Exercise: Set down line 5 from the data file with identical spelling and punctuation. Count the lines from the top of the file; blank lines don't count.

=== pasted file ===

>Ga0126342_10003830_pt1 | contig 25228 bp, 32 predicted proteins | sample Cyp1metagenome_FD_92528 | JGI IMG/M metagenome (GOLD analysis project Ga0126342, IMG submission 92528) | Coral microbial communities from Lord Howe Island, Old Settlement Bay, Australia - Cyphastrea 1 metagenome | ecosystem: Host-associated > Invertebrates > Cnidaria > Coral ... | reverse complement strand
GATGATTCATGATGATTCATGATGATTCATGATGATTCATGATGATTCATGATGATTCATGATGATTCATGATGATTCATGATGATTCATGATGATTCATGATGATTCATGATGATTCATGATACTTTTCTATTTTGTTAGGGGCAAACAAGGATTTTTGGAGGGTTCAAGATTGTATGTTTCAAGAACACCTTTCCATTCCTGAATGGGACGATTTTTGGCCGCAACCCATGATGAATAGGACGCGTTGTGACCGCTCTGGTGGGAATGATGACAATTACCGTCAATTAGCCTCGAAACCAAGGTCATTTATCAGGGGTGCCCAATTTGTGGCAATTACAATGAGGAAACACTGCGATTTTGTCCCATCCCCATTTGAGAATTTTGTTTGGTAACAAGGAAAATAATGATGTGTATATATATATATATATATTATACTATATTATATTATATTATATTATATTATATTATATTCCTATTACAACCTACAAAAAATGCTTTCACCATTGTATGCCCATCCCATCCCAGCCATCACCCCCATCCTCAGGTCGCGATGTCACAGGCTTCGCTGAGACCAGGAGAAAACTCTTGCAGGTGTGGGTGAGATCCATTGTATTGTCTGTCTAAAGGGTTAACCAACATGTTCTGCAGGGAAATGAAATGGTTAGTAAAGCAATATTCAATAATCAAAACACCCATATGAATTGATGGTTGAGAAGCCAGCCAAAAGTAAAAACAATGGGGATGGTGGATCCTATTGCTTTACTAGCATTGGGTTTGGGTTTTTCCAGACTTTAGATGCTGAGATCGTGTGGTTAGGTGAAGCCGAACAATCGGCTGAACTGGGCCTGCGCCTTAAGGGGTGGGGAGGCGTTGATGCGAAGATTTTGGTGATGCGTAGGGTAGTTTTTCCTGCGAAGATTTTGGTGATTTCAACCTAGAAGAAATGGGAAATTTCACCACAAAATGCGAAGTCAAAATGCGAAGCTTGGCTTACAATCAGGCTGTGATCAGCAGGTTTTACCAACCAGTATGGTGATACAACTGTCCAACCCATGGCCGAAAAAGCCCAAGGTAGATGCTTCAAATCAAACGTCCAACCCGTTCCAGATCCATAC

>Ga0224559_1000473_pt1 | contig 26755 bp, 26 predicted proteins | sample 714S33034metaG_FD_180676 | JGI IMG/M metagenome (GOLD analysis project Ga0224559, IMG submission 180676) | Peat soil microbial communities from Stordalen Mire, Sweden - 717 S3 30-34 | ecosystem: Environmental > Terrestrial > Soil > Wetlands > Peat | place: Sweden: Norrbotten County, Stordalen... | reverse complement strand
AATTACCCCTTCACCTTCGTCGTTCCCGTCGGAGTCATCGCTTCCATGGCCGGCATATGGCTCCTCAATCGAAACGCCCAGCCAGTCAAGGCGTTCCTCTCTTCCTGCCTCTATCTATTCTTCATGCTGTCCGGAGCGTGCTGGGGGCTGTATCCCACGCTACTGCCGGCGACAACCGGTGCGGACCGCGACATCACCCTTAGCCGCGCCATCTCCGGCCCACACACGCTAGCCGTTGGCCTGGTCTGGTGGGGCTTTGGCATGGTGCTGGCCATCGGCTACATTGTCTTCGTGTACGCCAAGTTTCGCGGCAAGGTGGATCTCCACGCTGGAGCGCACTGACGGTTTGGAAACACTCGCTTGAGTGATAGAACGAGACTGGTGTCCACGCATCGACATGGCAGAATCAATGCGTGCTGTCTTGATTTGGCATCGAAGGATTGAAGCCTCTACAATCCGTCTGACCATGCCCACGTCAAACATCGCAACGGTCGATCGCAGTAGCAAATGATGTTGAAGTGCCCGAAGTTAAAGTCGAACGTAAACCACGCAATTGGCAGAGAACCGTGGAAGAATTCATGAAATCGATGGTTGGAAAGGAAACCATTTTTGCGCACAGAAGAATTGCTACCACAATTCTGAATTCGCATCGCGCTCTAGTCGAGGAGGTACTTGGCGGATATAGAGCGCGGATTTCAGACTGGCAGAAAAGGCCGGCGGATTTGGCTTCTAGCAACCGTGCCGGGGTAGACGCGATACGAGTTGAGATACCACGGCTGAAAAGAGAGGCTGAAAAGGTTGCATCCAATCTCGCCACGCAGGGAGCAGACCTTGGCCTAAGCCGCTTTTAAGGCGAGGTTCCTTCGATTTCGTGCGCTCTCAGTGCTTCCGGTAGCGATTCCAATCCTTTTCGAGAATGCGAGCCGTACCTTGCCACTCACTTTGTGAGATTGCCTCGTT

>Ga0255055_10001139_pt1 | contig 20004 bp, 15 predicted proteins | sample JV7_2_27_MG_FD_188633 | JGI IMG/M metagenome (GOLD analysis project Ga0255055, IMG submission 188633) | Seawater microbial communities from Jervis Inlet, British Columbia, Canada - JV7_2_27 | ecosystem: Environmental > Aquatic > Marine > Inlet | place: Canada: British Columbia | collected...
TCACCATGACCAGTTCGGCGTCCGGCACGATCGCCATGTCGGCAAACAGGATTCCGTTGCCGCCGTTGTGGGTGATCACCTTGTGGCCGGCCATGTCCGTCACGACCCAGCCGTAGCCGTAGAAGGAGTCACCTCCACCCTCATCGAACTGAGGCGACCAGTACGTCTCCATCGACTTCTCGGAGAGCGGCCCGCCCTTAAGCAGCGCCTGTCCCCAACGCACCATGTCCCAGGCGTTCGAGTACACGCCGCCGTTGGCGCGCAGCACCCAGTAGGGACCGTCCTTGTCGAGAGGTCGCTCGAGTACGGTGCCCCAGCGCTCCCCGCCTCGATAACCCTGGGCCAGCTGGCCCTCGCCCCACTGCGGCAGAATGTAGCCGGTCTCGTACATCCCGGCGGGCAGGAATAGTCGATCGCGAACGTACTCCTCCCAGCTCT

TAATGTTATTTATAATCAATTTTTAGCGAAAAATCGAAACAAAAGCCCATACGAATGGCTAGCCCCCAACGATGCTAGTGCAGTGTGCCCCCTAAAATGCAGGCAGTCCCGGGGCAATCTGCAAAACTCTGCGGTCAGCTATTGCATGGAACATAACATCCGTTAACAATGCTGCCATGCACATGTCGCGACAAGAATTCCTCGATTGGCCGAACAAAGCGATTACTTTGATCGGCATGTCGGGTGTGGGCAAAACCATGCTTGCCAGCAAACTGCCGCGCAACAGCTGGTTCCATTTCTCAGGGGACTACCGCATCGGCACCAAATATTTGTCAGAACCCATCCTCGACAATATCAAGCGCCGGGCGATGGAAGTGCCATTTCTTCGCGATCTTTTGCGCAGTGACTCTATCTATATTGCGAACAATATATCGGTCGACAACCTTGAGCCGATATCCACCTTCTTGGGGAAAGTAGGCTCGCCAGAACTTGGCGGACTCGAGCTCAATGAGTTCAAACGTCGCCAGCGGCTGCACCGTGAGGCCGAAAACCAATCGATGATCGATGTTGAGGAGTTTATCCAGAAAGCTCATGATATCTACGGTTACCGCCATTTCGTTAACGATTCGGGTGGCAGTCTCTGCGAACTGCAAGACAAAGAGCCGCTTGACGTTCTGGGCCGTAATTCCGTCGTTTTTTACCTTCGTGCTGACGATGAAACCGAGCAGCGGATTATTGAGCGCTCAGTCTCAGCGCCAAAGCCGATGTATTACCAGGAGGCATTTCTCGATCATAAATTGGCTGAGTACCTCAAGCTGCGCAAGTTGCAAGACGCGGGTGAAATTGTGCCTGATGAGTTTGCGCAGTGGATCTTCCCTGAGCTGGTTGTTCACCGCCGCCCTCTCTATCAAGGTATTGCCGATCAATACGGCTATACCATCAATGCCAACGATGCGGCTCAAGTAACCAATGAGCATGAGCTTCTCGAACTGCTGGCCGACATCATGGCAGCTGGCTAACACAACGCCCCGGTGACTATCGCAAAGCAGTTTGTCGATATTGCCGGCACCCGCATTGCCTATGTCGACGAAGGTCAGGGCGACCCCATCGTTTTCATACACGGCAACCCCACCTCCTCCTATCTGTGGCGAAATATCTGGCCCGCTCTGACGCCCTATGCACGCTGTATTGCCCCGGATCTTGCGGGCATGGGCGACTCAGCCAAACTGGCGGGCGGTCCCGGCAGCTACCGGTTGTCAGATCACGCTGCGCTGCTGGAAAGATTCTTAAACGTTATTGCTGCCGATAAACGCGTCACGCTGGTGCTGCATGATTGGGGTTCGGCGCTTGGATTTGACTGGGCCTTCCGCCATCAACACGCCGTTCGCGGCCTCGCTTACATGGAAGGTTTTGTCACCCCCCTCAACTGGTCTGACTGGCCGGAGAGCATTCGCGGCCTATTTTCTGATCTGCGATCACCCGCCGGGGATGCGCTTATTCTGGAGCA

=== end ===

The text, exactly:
>Ga0255055_10001139_pt1 | contig 20004 bp, 15 predicted proteins | sample JV7_2_27_MG_FD_188633 | JGI IMG/M metagenome (GOLD analysis project Ga0255055, IMG submission 188633) | Seawater microbial communities from Jervis Inlet, British Columbia, Canada - JV7_2_27 | ecosystem: Environmental > Aquatic > Marine > Inlet | place: Canada: British Columbia | collected...